My Battles with Crohn’s Disease

Brian Di Vito
8 min readMar 25, 2015

The Gist

Crohn’s sucks, and I’ve spent half my life battling the disease. It would take most of a year to treat a flare-up that usually ended in surgery. I would be able to get back on my feet just in time to repeat the process. I tried tons of different medication, and had more than 20 surgeries without any resolve.

(I also told my story at Ignite, you can watch it here.)

I was sick of being sick, and I needed to conquer Crohn’s to have a life outside of the hospital. My wife Christina helped me find a smart doctor, and it turns out that not eating the things that piss off my Crohn’s is the easiest way to control it. Avoiding these ~30 ingredients is incredibly more difficult than it needs to be. Food labels suck in general as they’re made to be hard to read, and grinding out the labels to find safe food sucks. Christina, Zach, and I started WazINit to make things a bit easier for people with restricted diets to find something to eat.

Over the past two years I’ve been able to discontinue all my Crohn’s meds by controlling my diet, and very much enjoy life outside the hospital. If you’re battling digestive disease, and want to chat to someone that’s been there, please feel free to reach out to me on Twitter or join us on Slack IBD Chat. Seriously, I’d like to help you avoid the 15+ years of hell I went through, and I’ve gone through pretty much everything with “Crohn’s” in the same sentence (e.g. NG tubes, NPO, 20+ surgeries, fissures, fistulas, abscesses, all versions of CT scans and Bowel Follow-throughs, etc).

All the details…

Crohn’s is a nasty digestive disease that literally feels like that scene from Alien. You know the one, where the alien is frantically trying to burst out of the host’s stomach. I imagine it feels exactly like this, and I would describe the noises coming from my pissed off and inflamed GI tract as even more similar. You could say the stabbing pain feels exactly like tiny sharp teeth and claws, while at the same time the dull ache of a rounded head is constantly applying pressure from inside. As a bonus, this pain would endure for months at a time.

Since I was fifteen, I’ve had a pretty inconvenient cycle of spending 8–10 months of the year dealing with the flare-up and resulting surgeries. A large portion of this time was spent homebound or in hospital. The first year, I actually managed to avoid surgery, until I was diagnosed with “toxic mega colon” (no really, that is the technical term). On occasion I’d be well enough to make it to classes, and later whatever job I had for a few days in the hopes of keeping up with everything. Friends were glad I’m alive, and we made potty jokes. I would manage to get back on my feet just in time for the next flare-up. After missing about 170 days of high school over two years, I actually was able to graduate with my friends by studying in the hospital. Not only that, I graduated with honors and as an Eagle Scout.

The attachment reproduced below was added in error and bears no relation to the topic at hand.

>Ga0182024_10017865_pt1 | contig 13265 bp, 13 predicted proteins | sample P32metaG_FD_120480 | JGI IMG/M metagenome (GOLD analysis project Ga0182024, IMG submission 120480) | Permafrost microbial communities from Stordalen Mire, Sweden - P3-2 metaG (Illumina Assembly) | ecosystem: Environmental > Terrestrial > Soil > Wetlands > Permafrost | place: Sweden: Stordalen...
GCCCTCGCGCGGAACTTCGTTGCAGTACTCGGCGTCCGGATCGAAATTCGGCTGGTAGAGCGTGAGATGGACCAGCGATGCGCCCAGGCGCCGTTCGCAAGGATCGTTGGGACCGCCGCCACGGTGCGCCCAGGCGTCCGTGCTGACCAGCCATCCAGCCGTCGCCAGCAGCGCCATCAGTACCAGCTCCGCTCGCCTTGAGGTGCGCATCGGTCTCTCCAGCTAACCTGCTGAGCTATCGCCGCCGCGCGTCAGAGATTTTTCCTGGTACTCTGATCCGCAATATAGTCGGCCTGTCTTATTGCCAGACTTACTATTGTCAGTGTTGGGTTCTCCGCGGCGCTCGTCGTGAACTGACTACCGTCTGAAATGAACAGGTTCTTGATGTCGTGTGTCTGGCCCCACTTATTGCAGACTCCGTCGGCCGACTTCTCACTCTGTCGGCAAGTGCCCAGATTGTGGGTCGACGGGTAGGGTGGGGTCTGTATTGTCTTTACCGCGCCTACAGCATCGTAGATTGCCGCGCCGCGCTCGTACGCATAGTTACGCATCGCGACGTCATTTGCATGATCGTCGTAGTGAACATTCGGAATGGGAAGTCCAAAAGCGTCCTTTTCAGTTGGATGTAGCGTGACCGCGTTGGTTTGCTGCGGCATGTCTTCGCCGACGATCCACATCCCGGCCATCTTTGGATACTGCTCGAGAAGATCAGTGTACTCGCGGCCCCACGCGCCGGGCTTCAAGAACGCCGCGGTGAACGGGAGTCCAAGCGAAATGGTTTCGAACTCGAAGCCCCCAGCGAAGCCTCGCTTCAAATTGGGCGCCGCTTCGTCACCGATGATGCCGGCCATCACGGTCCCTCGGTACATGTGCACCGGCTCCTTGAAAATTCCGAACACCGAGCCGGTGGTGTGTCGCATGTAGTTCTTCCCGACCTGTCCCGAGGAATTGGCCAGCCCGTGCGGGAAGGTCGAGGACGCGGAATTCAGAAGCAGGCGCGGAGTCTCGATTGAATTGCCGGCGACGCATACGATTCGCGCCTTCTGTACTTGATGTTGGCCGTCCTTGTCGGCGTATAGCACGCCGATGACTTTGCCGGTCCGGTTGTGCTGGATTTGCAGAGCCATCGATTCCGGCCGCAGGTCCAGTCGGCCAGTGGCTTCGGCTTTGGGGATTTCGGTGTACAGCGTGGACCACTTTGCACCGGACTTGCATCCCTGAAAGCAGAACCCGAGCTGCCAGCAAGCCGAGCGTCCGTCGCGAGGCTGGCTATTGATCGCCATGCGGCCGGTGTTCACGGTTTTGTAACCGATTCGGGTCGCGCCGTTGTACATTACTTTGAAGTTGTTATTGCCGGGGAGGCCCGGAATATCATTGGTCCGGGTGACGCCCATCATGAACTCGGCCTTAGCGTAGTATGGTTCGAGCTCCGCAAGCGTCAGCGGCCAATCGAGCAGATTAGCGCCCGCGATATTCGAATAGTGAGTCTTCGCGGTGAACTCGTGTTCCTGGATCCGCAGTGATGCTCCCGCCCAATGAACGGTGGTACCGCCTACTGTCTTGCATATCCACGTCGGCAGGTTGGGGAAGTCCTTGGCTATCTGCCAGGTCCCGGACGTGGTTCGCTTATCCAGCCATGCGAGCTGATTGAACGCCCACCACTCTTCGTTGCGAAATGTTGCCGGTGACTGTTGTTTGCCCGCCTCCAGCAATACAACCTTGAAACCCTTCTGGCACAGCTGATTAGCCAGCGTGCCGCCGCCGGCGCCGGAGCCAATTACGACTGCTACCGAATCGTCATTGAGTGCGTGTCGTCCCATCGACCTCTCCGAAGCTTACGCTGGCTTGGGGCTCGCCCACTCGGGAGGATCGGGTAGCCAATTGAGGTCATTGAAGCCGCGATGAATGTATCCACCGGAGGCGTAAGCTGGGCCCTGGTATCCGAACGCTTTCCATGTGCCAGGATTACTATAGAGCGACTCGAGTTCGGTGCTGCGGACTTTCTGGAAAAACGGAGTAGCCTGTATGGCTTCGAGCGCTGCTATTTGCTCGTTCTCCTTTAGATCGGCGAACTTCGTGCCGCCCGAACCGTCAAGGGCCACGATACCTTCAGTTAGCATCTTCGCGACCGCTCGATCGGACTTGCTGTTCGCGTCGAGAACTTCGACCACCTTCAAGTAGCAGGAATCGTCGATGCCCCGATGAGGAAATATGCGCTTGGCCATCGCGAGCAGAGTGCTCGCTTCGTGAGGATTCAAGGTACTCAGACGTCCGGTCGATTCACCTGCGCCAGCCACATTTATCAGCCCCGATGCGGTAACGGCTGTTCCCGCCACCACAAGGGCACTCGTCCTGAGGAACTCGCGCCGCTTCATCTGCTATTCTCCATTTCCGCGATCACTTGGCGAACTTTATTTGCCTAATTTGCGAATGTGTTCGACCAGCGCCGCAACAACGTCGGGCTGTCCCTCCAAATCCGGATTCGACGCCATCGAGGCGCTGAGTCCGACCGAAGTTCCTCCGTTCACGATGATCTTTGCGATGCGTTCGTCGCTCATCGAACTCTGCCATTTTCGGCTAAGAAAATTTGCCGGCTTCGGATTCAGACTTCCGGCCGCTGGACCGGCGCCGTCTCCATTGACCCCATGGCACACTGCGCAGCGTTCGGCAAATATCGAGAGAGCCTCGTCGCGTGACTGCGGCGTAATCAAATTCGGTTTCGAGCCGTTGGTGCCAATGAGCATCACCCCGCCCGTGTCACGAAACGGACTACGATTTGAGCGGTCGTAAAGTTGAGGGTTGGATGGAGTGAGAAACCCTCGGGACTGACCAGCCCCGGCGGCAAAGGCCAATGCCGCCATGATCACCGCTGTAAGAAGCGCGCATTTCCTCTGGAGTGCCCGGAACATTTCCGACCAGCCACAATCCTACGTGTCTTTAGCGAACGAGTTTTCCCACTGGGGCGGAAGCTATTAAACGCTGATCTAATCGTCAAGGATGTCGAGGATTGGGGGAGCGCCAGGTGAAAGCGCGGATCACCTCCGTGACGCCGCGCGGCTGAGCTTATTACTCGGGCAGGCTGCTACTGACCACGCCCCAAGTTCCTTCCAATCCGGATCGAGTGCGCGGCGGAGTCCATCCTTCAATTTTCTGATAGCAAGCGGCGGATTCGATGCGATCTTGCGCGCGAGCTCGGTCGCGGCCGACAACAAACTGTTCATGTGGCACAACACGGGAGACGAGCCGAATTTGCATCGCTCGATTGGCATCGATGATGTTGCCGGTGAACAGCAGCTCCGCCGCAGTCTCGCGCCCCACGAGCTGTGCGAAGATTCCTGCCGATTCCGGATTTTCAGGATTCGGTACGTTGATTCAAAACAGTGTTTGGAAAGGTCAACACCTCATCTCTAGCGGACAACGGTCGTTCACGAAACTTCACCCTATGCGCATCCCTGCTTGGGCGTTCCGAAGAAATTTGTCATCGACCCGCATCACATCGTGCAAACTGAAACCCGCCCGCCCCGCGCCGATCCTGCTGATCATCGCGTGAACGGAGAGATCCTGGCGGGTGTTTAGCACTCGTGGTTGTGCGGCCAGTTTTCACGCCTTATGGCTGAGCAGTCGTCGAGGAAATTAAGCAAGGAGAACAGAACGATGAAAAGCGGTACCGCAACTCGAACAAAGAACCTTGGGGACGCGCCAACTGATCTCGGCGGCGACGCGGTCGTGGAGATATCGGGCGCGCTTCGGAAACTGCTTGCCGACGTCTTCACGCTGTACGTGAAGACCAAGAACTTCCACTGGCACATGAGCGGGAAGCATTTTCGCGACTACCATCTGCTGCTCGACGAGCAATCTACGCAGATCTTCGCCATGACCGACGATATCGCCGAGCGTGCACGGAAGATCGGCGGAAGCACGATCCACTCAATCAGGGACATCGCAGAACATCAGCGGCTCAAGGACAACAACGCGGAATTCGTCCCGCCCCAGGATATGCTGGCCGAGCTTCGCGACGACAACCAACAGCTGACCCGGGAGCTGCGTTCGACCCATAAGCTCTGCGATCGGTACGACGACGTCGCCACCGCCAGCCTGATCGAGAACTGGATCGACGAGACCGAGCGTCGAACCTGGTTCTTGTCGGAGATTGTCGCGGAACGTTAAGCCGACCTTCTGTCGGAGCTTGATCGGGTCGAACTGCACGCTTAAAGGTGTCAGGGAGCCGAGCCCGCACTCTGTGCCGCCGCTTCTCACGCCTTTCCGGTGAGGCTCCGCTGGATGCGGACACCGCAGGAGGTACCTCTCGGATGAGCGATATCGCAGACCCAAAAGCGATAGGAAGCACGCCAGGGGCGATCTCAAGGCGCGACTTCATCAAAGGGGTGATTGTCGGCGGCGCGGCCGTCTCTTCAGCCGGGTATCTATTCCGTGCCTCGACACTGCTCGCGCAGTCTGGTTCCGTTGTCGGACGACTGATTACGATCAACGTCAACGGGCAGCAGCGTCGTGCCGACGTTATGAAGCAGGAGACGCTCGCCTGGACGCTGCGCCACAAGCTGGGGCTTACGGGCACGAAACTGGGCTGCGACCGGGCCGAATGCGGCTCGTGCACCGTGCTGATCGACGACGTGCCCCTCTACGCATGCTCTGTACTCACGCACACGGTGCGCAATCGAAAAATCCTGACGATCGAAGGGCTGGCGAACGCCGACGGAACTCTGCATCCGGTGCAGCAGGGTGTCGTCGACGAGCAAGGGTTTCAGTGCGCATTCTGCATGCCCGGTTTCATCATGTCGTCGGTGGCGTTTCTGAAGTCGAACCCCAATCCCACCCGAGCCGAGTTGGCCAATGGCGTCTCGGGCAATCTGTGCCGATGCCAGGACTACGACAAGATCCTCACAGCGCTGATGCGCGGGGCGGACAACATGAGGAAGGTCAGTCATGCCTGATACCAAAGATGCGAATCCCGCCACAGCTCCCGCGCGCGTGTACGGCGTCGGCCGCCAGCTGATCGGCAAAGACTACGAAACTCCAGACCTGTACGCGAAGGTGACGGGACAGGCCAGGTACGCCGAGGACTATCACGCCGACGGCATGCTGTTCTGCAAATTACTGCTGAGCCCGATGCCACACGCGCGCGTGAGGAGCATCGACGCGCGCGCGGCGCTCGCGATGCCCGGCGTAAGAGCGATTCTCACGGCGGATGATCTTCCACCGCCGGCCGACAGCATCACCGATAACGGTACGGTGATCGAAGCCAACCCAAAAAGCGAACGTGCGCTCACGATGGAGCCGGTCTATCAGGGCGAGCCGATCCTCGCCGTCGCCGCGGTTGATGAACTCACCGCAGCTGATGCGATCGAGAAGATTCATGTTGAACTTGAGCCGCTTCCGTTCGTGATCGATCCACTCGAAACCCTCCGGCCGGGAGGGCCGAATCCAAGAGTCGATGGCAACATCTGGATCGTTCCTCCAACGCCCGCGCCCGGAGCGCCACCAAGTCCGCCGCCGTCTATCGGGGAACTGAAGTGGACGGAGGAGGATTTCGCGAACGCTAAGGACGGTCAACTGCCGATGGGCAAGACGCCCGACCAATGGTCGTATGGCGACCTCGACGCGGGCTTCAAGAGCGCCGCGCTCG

To recap, and moving into the next decade or so of the cycle: I had my entire colon removed, started college as an engineering student, had two different kinds of ostomies (yes, there are actually many types), reconstructive surgery, and countless complications and revisions to the reconstructive surgery. My weight would fluctuate around 150 lbs, from my sick and not eating weight of 120 lbs to my steroid induced record, tipping the scales at 270 lbs (for reference I’m 6'4”).

I trained a many many residents, and I’m all for teaching the next generation of physicians. Although, at some point you just want to get better. The arrogant book smart residents annoyed me the most, and seemed to forget that I was 1) human and 2) had more experience with my disease than the chapter they read on it a few months ago. Unfortunately, a lot of them were in it for the money, and the compassionate physicians in training were few and far between. I always found it odd that nurses rarely “advanced” to become physicians. I think caring for patients as a nurse should be a requirement (and good indicator of abilities) in becoming a licensed physician.

I want to say I’ve had between 20–30 surgeries over the past half of my life, and I honestly lost count. At the worst of it I was having surgery about every other month. I came to realize that joking about my “zipper scar” was actually starting to sound like a great idea. Can we just put in an actual zipper?

This is no way to live, or generally exist as a human. New drugs were starting to come out, and I tried them all. Biologics started to work for a bit (and are still crazy expensive with unknown long term side effects), and then I had my first experience with anaphylaxis. That was fun, and thankfully I was getting the infusion under hospital supervision. I managed to stop the IV pump (years of experience with them now), yell for the nurse, and not pass out.